Should I stay or should I go? 2011 career satisfaction edition.
July 6, 2011 7:11 PM   Subscribe

In this economy, can I actually take a step back and have it lead to a step forward? Or should I cling to what I have, even if it isn't enough income, until the step forward appears? (Or, more accurately, until I hunt that sucker down, maybe, eventually. Rambling long-form snowflake details, etc....)

For over a year now, I've worked in a position I mostly enjoy, with people I like, which has offered me the opportunity to pad out my resume with skills I'd already had but hadn't used professionally. These skills, however, were not the only skills for which I was hired, though getting them on my resume has been a large part of the reason I like and have stuck with the job, despite its lack of benefits or full-time status.

In the last few months, I've noticed a bit of responsibility creep in the wrong direction - being assigned tasks which would be the duties of an office manager or AA, if we had one. I don't find the tasks unmanageable, as I've been an AA. I just worry that because I'm the youngest and female, these things are going to come to be seen as my job, and slowly eat into the limited hours I have to do the work I actually came to do.

My hiring manager and mentor both think that it cannot hurt to be a yes woman, but I'm worried it can. If I continue to just grin and bear it, working extra hours as needed, for extra pay but no benefits or more stability, I'm not sure this actually will turn into a career step forward. I'm afraid that, if I'm ever offered a full-time gig at all, it will be with the assumption that I'll continue to play AA, a role I am decidedly trying to escape. And even that possibility is far down the pike--we're talking another year, possibly. I make enough to survive if I rob Peter to pay Paul, but not enough to save, be comfortable, or enjoy life for more than a few minutes at a time before the worry of living paycheck to paycheck sucks me under again. Don't get me wrong; I always say yes. I'm just worried I'm shooting myself in the foot by not pushing back.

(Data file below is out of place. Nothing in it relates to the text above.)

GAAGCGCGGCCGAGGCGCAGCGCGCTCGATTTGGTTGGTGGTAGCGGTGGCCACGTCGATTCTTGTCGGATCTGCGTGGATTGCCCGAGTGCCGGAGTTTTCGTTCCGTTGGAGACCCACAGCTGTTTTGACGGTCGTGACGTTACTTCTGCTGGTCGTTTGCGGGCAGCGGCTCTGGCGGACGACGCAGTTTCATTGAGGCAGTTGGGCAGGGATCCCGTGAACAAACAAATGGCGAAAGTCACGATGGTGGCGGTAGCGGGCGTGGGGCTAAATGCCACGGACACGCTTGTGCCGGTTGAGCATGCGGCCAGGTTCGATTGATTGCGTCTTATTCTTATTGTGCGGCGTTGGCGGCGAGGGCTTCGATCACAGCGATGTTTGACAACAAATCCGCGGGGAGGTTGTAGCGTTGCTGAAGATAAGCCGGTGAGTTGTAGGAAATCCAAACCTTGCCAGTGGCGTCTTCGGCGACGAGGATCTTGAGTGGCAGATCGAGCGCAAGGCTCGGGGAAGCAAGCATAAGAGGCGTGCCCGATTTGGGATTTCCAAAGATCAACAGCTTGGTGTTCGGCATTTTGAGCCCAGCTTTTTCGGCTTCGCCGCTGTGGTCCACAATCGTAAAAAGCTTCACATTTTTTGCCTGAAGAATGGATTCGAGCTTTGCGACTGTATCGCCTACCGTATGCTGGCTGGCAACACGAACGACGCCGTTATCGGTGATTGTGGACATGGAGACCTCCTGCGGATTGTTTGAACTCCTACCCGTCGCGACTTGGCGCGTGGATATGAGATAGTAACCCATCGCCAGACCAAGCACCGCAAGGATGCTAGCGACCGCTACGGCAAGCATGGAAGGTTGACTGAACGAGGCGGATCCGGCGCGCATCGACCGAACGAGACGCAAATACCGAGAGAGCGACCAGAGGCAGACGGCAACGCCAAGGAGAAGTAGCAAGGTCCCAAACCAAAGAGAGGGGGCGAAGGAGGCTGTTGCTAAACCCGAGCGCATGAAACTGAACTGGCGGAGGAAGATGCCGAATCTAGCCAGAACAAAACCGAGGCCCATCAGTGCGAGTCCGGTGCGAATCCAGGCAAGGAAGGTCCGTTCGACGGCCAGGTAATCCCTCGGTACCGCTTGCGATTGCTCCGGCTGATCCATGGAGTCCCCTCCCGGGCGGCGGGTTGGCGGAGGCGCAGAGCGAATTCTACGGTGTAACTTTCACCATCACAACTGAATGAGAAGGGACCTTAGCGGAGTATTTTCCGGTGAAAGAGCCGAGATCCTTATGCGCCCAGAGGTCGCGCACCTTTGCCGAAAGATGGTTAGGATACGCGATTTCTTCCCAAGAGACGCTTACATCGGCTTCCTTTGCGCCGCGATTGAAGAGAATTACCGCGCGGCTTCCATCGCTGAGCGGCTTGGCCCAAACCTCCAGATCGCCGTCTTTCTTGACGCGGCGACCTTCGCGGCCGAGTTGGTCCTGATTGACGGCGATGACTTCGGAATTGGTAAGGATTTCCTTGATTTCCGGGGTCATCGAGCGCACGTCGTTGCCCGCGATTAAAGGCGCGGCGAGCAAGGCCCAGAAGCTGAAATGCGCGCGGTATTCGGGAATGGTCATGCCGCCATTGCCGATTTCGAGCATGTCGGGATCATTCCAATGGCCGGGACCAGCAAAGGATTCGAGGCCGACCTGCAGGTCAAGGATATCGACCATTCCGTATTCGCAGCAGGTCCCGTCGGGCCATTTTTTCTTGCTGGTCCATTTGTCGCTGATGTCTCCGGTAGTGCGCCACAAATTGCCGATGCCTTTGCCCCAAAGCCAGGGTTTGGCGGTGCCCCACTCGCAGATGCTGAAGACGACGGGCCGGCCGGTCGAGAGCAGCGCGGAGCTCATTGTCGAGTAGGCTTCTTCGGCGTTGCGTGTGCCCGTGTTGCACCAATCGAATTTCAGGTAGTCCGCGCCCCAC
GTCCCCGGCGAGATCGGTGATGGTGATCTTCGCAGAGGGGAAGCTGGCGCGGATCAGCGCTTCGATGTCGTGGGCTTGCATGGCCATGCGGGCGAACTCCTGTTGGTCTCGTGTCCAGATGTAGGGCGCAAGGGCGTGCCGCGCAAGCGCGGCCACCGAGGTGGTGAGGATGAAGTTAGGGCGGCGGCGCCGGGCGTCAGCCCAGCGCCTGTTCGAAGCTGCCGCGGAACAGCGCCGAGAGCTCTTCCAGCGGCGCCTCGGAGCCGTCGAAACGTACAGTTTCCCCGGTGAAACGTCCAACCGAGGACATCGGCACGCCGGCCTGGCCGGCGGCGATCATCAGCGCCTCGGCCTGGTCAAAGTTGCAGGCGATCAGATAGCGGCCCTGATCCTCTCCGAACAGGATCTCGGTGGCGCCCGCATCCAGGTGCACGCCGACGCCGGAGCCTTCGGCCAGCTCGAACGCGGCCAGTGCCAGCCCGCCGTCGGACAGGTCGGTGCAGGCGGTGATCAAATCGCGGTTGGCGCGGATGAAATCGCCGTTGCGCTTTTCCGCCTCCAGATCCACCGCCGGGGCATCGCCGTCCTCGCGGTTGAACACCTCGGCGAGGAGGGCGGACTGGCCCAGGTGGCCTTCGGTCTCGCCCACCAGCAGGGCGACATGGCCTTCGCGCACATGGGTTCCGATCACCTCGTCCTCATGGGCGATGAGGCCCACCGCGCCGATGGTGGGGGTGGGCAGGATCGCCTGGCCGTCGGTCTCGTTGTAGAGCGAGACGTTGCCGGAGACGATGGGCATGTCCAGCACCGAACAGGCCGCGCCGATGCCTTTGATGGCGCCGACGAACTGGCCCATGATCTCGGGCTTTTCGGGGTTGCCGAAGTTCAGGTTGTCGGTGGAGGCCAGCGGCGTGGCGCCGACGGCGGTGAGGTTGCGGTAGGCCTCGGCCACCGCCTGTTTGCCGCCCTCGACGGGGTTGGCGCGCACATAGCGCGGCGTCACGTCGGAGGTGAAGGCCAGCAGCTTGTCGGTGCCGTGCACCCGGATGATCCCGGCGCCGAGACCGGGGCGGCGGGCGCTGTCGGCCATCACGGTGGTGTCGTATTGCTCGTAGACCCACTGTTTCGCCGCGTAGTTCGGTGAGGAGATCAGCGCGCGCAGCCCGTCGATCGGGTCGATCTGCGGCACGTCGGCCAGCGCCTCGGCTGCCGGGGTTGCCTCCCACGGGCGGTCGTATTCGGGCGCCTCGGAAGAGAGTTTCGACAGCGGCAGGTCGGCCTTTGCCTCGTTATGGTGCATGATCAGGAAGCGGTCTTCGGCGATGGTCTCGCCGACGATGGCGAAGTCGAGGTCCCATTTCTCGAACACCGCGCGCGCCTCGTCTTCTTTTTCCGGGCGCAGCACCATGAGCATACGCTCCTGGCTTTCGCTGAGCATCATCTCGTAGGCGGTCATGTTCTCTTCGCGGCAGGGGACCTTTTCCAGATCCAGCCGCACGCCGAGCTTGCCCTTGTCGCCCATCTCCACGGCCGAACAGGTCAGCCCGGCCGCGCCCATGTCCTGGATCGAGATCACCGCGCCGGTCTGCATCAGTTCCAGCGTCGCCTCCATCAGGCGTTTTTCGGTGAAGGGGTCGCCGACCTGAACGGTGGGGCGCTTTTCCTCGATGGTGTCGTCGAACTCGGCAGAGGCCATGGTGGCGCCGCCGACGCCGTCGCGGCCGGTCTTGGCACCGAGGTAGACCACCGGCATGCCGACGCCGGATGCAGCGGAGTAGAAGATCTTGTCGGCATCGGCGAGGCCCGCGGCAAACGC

The twist? I've happened upon an opportunity which would be entirely administrative in nature, but which would also be full time, with benefits. I haven't seen a doctor in over a year. That's awfully tempting. And if I'm doing admin work anyway, it would be nice if it were at least stable and helped me pay down my crushing student loan debt. And after I get back on my financial feet, I can return to pursuing career growth. Right?

TL; DR: Lady MeFites: Have you actually gained esteem and respect for rolling up the sleeves and fetching the snack tray, or found it ultimately pigeonholed you?

MeFites of any gender: In this economy, given my situation, would you jump at stability or hold out for the possibility of career advancement, building what skills you could for as long as it took to reach the next rung?
posted by OompaLoompa to Work & Money (17 answers total) 5 users marked this as a favorite
As a person of the male gender, I would strongly consider a less-than-ideal job that offered stability and benefits over a job that did not.

That said, age is a factor, health is a factor, career aspirations are a factor.... On the last point, it's hard to know what effect either position will have without knowing more details.
posted by J. Wilson at 7:26 PM on July 6, 2011

Why can't you ask for benefits and full-time status at your current job?
posted by unannihilated at 7:42 PM on July 6, 2011

Response by poster: Sorry, was trying to keep it somewhat vague, but I probably do need to add more detail.

J. Wilson, I'm not a recent grad, but not quite mid-career, either. I'm early thirties, but relatively healthy so far. Old enough to start worrying about health, old enough to need to start carving out a career or risk getting stuck, I guess. And I absolutely would not be happy if I got stuck on an Admin track in either of the industries the two jobs represent.

unannihilated, the carrot has always been "if/when the economy picks up, this could be a full-time-with-benefits gig." But I've been told that until then, an additional FTer is too much for the small business to risk.

Thanks for the comments!
posted by OompaLoompa at 7:57 PM on July 6, 2011

If it were me (I?), I would go with the FT job with benefits. I've done that in the past, starting as an AA, in large enough companies where I could then move up. I worked my tail off and it was noticed and I was able to get better positions.